Edith Wharton: The Reckoning

Interact with the Anglo-Indian Project

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If marriage was the slow life-long acquittal of a debt contracted in ignorance, then marriage was a crime against human nature.

Wharton (1902)

I recently purchased the Penguin Little Black Classics collection. Among the gems found within is a book titled ‘The Reckoning’ by Edith Wharton.p1000180 This short story first appeared in Harper’s Monthly Magazine in 1902 and was subsequently published in Edith Wharton’s collection of short fiction, The Descent of Man and Other Stories in 1904. The story and the book have nothing to do with Anglo-Indians, but there is an eery connection here.

If you have been following the Anglo-Indian Project (AIP), you will recognise the project’s namesake, one Edith Aileen Wharton (1903-1963). Of course, not the Edith Wharton who wrote The Reckoning.

The author:

Edith Newbold Jones Wharton.jpg

Edith Wharton (born Edith Newbold Jones; January 24, 1862 – August 11, 1937) was a Pulitzer Prize-winning American novelist, short story writer, and designer. She was nominated for the Nobel Prize in Literature in 1927, 1928 and 1930.

Source: Wikipedia


The AIP:

unnamedEdith Aileen Wharton (August 31, 1903 – September, 26 1963) was plump, dark haired and had the prettiest hands I [Elaine – Edith’s daughter] have ever seen. She was ever so gentle and ladylike and never uttered a harsh word or swore. She had a heart of gold and nobody ever asked for alms in vain or begged for food and didn’t get it. Mums helped everybody but nobody helped her in her time.

Source: Elaine Cynthia Hassett

The Reckoning is one of the many stories Wharton wrote which featured the ‘new ethics’ emerging from the relaxation of the divorce laws in the United States. Split into three elegantly written sections, the story develops: part one introduces the main characters (the Westall’s) and their pact of individual liberty within marriage – Mrs Julia Westall begins to have doubts, when her husband (Clement) shows interest in a younger woman. Part two provides context to the agreement (of individual liberty within marriage) Julia and Clement had made, with a flashback to Julia’s first marriage to John Armant, in which she felt trapped in a stale relationship. The doubts cast in Julia’s mind in part one, and the reasons she left her first husband, are now threatening her through the agreement she has made with Clement. Part three reveals the lessons Julia has learned (I’ll stop here so not to spoil it). But what has this got to do with Edith Aileen Wharton?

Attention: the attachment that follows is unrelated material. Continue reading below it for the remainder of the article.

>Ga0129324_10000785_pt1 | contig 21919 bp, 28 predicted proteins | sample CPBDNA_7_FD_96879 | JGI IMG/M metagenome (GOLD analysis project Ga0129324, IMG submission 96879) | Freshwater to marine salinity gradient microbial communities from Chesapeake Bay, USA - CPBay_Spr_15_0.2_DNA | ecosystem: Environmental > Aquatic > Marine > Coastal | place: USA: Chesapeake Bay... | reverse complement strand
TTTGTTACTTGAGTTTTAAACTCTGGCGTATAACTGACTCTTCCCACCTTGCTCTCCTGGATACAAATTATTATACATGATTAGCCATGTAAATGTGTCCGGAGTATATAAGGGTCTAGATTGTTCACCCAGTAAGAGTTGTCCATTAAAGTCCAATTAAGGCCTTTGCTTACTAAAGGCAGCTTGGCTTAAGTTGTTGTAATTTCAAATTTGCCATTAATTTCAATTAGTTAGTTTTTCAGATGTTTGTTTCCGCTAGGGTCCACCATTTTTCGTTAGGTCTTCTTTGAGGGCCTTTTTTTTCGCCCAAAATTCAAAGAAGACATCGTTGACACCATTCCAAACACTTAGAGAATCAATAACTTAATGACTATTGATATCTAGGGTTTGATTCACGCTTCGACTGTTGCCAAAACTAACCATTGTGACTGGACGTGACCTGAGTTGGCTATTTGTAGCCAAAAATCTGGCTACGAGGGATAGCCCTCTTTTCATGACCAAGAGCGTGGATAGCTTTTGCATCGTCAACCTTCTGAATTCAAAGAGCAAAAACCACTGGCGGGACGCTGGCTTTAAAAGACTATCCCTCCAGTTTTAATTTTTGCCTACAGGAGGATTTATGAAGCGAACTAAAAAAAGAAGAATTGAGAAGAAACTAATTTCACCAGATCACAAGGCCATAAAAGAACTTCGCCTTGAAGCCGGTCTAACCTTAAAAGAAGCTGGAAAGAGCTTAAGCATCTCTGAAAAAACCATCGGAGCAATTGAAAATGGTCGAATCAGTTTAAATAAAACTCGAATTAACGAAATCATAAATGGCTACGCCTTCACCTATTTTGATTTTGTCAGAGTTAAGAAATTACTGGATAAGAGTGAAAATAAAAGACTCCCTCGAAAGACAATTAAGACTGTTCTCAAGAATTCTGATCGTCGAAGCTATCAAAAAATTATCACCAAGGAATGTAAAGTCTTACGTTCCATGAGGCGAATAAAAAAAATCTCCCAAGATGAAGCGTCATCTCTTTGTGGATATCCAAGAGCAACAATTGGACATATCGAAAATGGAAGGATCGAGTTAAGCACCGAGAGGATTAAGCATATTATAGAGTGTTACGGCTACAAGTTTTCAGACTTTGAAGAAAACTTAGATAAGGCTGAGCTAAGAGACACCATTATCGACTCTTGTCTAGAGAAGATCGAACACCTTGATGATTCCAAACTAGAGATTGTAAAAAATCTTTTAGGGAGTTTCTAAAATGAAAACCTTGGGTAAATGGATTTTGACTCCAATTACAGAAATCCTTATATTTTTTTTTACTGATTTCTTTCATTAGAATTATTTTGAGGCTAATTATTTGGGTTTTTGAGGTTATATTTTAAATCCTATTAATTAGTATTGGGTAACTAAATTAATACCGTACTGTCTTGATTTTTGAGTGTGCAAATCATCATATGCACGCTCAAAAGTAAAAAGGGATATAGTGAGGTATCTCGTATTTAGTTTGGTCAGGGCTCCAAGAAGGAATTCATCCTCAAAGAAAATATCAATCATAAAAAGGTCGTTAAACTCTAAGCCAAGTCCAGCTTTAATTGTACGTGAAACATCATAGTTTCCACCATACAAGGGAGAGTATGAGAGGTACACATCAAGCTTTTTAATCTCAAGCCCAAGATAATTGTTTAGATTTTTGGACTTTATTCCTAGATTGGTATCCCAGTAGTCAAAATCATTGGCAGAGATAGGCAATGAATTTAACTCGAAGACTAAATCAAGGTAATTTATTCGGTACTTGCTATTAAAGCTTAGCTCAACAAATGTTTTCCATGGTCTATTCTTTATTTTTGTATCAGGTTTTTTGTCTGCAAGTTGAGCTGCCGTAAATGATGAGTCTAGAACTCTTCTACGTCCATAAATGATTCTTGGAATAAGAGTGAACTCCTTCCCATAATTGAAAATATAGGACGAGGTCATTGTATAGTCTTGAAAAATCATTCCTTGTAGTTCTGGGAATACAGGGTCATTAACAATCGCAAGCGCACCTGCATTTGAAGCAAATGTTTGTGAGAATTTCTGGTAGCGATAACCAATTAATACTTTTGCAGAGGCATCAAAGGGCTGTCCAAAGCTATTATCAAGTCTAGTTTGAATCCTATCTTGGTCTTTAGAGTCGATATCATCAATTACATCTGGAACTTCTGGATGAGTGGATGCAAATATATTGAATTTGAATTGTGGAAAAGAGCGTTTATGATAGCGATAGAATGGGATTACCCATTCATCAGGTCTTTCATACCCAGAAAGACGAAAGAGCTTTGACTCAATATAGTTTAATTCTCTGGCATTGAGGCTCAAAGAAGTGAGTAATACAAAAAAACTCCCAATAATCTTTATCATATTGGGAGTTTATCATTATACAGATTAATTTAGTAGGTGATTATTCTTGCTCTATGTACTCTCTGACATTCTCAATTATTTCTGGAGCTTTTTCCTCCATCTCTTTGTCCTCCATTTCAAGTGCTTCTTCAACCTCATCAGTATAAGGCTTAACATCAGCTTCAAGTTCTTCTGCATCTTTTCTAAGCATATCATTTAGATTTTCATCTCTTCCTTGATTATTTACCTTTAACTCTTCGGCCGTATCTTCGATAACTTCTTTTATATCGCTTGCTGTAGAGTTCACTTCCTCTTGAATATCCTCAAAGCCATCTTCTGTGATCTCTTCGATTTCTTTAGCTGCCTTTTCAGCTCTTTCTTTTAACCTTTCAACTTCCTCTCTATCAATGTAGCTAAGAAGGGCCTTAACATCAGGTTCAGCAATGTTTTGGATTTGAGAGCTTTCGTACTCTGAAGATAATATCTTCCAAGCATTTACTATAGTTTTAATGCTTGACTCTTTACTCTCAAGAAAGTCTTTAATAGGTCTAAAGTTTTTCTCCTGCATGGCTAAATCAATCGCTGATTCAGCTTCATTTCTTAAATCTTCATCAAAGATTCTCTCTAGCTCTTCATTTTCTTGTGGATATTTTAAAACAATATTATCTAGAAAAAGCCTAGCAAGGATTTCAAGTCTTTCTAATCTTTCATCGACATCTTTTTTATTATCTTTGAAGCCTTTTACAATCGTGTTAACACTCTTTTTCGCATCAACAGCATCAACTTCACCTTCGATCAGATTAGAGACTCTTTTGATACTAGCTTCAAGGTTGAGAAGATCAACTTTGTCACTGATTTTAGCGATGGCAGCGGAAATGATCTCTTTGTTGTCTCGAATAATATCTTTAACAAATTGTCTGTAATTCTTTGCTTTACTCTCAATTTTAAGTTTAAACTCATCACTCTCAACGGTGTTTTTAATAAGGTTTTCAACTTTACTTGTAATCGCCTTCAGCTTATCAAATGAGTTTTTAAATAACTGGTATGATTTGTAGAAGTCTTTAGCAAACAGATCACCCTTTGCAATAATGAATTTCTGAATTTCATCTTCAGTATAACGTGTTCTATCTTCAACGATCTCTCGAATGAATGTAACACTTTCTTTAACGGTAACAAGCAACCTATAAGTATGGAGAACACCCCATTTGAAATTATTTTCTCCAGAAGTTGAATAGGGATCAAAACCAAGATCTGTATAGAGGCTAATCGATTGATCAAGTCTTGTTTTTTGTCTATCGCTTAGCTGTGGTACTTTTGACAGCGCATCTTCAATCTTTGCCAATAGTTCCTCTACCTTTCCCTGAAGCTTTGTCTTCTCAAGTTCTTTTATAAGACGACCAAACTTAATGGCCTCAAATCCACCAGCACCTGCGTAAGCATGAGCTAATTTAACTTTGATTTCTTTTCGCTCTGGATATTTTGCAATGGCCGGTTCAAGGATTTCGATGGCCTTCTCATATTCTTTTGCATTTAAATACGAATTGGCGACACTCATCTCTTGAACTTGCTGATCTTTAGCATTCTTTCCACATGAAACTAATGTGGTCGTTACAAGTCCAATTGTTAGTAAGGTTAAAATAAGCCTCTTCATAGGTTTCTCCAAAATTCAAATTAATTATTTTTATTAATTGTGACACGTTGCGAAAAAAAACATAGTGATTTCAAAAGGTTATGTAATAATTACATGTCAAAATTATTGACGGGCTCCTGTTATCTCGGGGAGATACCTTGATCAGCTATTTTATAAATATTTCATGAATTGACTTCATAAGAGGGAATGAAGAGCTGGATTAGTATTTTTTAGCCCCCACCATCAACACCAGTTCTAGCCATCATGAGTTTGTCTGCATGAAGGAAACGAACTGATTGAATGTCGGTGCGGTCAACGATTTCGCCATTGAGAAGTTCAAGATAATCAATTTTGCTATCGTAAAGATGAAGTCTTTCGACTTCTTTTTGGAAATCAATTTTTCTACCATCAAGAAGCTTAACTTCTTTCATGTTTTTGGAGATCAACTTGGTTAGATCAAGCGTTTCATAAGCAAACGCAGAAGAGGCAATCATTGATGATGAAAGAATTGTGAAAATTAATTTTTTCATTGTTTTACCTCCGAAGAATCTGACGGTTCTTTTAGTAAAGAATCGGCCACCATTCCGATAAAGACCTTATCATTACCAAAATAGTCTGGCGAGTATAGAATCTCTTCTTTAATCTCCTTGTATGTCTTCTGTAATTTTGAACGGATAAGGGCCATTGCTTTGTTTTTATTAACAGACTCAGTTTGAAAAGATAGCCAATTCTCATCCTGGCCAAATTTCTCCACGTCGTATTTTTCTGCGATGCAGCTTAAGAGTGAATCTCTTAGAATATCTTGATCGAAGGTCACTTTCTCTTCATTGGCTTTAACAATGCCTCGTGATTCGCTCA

Names – which initially caught my attention – aside, in The Reckoning, Wharton (author) deals with issues of personal liberty within marriage, the grounds for divorce, and the possible consequences of sexual liberty. As we have seen in the AIP, Edith Aileen Wharton apparently lived life to the full – blighted by tragedy in the first eleven years of her life, losing her mother, step-mother and father, she married David Vincent Hassett, her half-cousin (and also the brother of her step-mother). After David’s death, Edith remarried (allegedly to a rogue, Clifford Melville Carr Smith). Edith’s life has provided some of the most intriguing and complex discoveries of the AIP so far. And possibly married for a third time.

Reading The Reckoning raised some interesting questions and ideas which relate to Edith Aileen Wharton. Although the context is the USA, the themes resonate somewhat with the life of Edith.

As a side point, 24th January 2017 marked the 155th anniversary of the birth of Edith Wharton (author). Some interesting insights available here into Edith’s dog obsession.

AIP_with web address2

Interact with the Anglo-Indian Project

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